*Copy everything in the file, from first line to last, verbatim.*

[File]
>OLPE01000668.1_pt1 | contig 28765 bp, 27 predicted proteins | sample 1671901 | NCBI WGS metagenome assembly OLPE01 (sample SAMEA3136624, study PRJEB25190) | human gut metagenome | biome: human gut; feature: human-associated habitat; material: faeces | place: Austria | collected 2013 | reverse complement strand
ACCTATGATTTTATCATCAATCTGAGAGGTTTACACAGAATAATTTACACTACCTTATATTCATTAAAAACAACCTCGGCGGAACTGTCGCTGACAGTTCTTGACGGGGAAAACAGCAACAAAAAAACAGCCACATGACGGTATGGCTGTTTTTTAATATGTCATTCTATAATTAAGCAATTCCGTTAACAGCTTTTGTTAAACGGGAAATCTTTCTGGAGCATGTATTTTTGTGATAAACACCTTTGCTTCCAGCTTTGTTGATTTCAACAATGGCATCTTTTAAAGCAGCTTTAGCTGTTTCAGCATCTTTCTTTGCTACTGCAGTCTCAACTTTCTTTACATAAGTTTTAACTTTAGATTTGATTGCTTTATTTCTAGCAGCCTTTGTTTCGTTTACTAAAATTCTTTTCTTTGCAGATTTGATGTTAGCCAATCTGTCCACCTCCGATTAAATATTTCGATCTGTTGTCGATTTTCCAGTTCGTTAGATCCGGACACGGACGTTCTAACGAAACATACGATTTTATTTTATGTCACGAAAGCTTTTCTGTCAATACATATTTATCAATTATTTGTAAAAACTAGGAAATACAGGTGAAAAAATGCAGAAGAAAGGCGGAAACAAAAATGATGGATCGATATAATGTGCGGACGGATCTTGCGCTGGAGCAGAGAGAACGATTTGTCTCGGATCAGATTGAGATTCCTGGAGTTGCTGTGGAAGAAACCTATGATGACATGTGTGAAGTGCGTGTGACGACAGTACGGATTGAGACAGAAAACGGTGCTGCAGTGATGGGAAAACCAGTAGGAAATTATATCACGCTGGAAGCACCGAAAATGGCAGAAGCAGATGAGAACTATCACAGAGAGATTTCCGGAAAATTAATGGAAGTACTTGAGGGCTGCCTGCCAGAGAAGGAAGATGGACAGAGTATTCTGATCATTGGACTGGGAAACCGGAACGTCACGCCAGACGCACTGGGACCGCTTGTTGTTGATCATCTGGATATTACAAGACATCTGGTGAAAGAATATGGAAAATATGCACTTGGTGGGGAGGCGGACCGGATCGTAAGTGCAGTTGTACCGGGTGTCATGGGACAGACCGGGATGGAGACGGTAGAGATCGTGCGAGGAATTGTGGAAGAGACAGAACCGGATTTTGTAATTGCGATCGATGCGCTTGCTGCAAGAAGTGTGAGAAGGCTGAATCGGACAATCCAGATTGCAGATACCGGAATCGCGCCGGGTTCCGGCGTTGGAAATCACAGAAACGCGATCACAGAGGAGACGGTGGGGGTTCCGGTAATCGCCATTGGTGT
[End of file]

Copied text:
>OLPE01000668.1_pt1 | contig 28765 bp, 27 predicted proteins | sample 1671901 | NCBI WGS metagenome assembly OLPE01 (sample SAMEA3136624, study PRJEB25190) | human gut metagenome | biome: human gut; feature: human-associated habitat; material: faeces | place: Austria | collected 2013 | reverse complement strand
ACCTATGATTTTATCATCAATCTGAGAGGTTTACACAGAATAATTTACACTACCTTATATTCATTAAAAACAACCTCGGCGGAACTGTCGCTGACAGTTCTTGACGGGGAAAACAGCAACAAAAAAACAGCCACATGACGGTATGGCTGTTTTTTAATATGTCATTCTATAATTAAGCAATTCCGTTAACAGCTTTTGTTAAACGGGAAATCTTTCTGGAGCATGTATTTTTGTGATAAACACCTTTGCTTCCAGCTTTGTTGATTTCAACAATGGCATCTTTTAAAGCAGCTTTAGCTGTTTCAGCATCTTTCTTTGCTACTGCAGTCTCAACTTTCTTTACATAAGTTTTAACTTTAGATTTGATTGCTTTATTTCTAGCAGCCTTTGTTTCGTTTACTAAAATTCTTTTCTTTGCAGATTTGATGTTAGCCAATCTGTCCACCTCCGATTAAATATTTCGATCTGTTGTCGATTTTCCAGTTCGTTAGATCCGGACACGGACGTTCTAACGAAACATACGATTTTATTTTATGTCACGAAAGCTTTTCTGTCAATACATATTTATCAATTATTTGTAAAAACTAGGAAATACAGGTGAAAAAATGCAGAAGAAAGGCGGAAACAAAAATGATGGATCGATATAATGTGCGGACGGATCTTGCGCTGGAGCAGAGAGAACGATTTGTCTCGGATCAGATTGAGATTCCTGGAGTTGCTGTGGAAGAAACCTATGATGACATGTGTGAAGTGCGTGTGACGACAGTACGGATTGAGACAGAAAACGGTGCTGCAGTGATGGGAAAACCAGTAGGAAATTATATCACGCTGGAAGCACCGAAAATGGCAGAAGCAGATGAGAACTATCACAGAGAGATTTCCGGAAAATTAATGGAAGTACTTGAGGGCTGCCTGCCAGAGAAGGAAGATGGACAGAGTATTCTGATCATTGGACTGGGAAACCGGAACGTCACGCCAGACGCACTGGGACCGCTTGTTGTTGATCATCTGGATATTACAAGACATCTGGTGAAAGAATATGGAAAATATGCACTTGGTGGGGAGGCGGACCGGATCGTAAGTGCAGTTGTACCGGGTGTCATGGGACAGACCGGGATGGAGACGGTAGAGATCGTGCGAGGAATTGTGGAAGAGACAGAACCGGATTTTGTAATTGCGATCGATGCGCTTGCTGCAAGAAGTGTGAGAAGGCTGAATCGGACAATCCAGATTGCAGATACCGGAATCGCGCCGGGTTCCGGCGTTGGAAATCACAGAAACGCGATCACAGAGGAGACGGTGGGGGTTCCGGTAATCGCCATTGGTGT